What is Usufructs?
A usufruct, in Thai language, called “Sidhi-kep-kin”, provides temporary ownership rights for use and enjoyment of the property along with an advantage of being able to reap the profits from property belonging to another as long as the property is not damaged or altered in any way.
Use of Usufructs
Although the law does not prevent Foreigners from being able to apply to register a usufruct on a land, however, this is still subject to the discretion of the Land Officer.
The person who enters into a contractual agreement with the owner for this right is called the “usufructuary”. A usufruct will be registered in a similar manner to a lease of up to 30 years or for the life of the usufructuary.
Once registered, it will have effects as a servitude on the title. The owner of the land cannot sell or transfer the land until the servitude has been terminated.
The usufructuary must also keep the property intact and returned in the same position that it was when the usufruct was granted.
The usufructuary is responsible for the expenses for the management of the property, paying taxes and duties, and being responsible for interests payable on debts charged to it.
If required by the owner, the usufructuary is bound to insure the property against loss for the benefit of the owner. They must pay the insurance premiums for the duration of their usufruct and your right is also registered on the title deed.
A usufruct interest expires upon the death of the holder of the usufruct and therefore cannot be inherited.
The Transfer of Usufructs
Transfer to a Third Party
The beneficiary in a usufruct scenario may also transfer his rights to the usufruct to a third party according to the Civil and Commercial Code of section 1422.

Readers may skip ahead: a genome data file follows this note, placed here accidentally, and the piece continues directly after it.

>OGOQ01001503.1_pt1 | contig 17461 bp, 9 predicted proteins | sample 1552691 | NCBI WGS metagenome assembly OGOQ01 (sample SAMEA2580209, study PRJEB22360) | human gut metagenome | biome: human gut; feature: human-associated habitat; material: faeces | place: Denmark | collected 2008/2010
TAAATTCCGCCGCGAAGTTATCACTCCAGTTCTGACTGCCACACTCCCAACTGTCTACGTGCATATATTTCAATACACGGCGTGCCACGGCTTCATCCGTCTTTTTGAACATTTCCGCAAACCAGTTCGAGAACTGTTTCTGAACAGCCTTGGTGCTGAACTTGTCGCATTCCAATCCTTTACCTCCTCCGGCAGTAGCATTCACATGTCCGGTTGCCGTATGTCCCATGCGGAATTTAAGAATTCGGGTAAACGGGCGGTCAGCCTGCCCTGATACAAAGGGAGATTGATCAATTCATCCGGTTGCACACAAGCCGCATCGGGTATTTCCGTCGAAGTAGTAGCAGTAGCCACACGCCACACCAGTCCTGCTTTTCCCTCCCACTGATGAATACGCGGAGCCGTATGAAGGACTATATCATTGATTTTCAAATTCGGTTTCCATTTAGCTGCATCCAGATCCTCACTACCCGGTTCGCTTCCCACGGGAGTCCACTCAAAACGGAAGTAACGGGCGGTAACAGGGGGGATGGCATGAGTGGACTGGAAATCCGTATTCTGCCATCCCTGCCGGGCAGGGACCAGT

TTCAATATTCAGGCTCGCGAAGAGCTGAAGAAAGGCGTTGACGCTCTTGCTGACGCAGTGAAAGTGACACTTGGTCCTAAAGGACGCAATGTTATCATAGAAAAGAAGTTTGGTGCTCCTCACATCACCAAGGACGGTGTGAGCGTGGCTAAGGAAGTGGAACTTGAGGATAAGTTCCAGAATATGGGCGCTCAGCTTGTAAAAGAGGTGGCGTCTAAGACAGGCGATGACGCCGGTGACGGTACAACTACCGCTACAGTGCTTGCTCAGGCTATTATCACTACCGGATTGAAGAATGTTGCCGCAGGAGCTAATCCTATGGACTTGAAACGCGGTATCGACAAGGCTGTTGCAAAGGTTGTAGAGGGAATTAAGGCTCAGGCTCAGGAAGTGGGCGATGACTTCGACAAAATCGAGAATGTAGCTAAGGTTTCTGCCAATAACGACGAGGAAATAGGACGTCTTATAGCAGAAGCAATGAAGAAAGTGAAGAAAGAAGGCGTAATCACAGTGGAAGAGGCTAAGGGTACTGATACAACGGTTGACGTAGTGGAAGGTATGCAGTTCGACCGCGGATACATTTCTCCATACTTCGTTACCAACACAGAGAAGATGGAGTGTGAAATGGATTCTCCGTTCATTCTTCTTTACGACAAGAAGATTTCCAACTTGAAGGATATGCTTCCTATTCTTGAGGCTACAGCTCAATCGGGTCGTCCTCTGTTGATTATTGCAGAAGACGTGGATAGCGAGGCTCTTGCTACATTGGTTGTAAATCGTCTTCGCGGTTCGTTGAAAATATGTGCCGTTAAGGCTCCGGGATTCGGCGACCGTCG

The grantor of the usufruct however will still claim for damages caused by the third party directly against the usufructuary.
An interesting feature of usufruct is that the usufructuary can enter into a 30-year lease with a third party. So if the usufructuary signed a 30-year lease contract before his death, the lessee (tenant) will maintain the rights of the lease until its expiration.
Case Study: The Supreme Court ruling 2297/1998 states that the lessor (landlord) does not have to be the owner of the property. Therefore the usufructuary can rent out the land. Although in the event of death of the usufructuary within the lease term, only the usufruct will be terminated but not the lease.
Transfer Through Inheritance
The usufructuary could transfer the right of using the land through inheritance.
However, it remains to be seen if the Land Department officials would allow a transfer of the rights to the land. There is no annual tax levied on the property compared with the 12.5 percent of the assessed or market rate rental value in the case of a registered lease.
Registering a Usufruct
There is nothing there is stated that restricts the grants of such usufructs. However, like all other rights in relation to property, it must be noted once again that the registration of such a right is upon the discretion of the Land Officer at the Land Department and may vary between locations. It is advisable that you contact a Lawyer or Solicitor to discuss your options in regards to you specific circumstances.